Always On, But Never There: Political Parody, the Carnivalesque and the Rise of the ‘Nectorate’

Authors: Neag, A. and Berger, R.

Editors: Ross, A. and Rivers, D.

Publisher: Routledge

In the framework of their worldview the members of a language community come to an understanding on central themes of their personal and social lives. (Habermas, 1984: 59)

Digital communication is now ingrained in contemporary social life. The Internet and associated increase in popularity of social media platforms such as Facebook and Twitter have provided citizens and communities with a multitude of channels through which to express civic participation and engagement. Wiggins and Bowers (2014: 1891) reflect these observations through the term ‘participatory digital culture’, a notion characterized by “relatively low barriers to artistic expression and civic engagement” and “strong support for creating and sharing creations” (Jenkins, 2009: xi). For example, and in relation to political involvement, Loader et al (2014: 143) explain that the political identities of young people are now shaped more by “the manner in which they participate and interact through the social networks which they themselves have had a significant part in constructing”. Engagement of this type is not limited to the political sphere, however, and can also be seen in the domains of education (e.g. RateMyProfessor), institutions (corporations, government or non-profit - e.g. via Twitter), and in advertising and marketing (e.g. memetics and viral media).

Often underpinning participation in these digital cultures is a discourse of (de)legitimization. Legitimizing discourse is concerned with varying issues, decisions and actions and is specifically related to “power positions of actors and broader social structures – in other words, to institutions” (Vaara, 2014: 503). In particular, legitimacy has been a focus in relation to discourse in terms of individuals and authority (Van Leeuwen, 2007; 2008), political lobbying and campaigning (Davis, Glantz & Novak, 2016), corporate entities (Boyd, 2000), through music (Screti, 2013) and in relation to parliamentary discourse (Rojo & van Dijk, 1997). With the growth of social media platforms such as Facebook, Twitter, Instagram, YouTube and increased access to participation through viral and memetic media, the discourse of (de)legitimization has begun to take a different shape. By incorporating chapters adopting a range of analytical approaches (e.g., Critical Discourse Analysis, genre analysis, netnography), the proposed volume strives to document how members of participatory digital cultures engage with the discourse of (de)legitimization in relation to individuals and institutions.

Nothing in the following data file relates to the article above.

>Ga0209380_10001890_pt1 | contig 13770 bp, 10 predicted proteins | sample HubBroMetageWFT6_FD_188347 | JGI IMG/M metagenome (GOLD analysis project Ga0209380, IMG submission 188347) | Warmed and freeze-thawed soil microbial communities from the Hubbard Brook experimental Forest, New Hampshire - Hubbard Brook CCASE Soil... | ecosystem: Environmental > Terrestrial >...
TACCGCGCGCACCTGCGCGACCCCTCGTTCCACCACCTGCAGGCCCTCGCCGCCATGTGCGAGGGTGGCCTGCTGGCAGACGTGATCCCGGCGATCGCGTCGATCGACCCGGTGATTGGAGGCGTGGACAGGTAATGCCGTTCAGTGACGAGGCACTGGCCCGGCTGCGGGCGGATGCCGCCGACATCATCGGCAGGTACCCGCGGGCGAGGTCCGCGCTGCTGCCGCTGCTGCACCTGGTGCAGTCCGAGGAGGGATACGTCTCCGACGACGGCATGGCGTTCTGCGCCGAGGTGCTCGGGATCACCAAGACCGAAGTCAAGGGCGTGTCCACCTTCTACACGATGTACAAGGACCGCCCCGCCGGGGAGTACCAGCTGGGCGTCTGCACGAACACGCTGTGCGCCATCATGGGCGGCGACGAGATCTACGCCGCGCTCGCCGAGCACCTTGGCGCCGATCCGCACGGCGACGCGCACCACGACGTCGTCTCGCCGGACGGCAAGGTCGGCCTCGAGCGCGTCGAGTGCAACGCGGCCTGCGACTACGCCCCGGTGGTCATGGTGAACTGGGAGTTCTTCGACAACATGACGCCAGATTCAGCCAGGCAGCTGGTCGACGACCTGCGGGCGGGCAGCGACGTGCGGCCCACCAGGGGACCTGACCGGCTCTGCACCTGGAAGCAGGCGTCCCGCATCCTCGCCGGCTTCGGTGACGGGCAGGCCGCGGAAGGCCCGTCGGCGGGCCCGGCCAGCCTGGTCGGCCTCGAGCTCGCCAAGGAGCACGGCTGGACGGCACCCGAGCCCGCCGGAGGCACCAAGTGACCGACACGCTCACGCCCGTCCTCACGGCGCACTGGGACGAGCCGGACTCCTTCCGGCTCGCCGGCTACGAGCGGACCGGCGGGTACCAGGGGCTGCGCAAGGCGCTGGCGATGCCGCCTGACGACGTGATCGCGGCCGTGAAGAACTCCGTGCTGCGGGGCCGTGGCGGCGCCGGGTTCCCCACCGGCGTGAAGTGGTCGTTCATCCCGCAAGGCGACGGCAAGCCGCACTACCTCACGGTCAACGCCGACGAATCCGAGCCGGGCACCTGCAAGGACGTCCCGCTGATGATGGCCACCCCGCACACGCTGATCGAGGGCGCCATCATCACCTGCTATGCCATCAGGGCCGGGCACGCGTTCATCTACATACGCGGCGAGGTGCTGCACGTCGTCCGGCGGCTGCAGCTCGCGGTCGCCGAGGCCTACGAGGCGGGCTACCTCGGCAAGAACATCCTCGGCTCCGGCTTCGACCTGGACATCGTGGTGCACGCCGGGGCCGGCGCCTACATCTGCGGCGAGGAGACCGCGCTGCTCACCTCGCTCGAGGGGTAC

As members of such cultures of participation, we the editors hope to expand understanding of how participation in such digital cultures reflects a growing level of civic participation and engagement in contemporary society. Therefore, chapter proposals are welcome that document, investigate and analyze the ways in which the Internet and social media demonstrate this.

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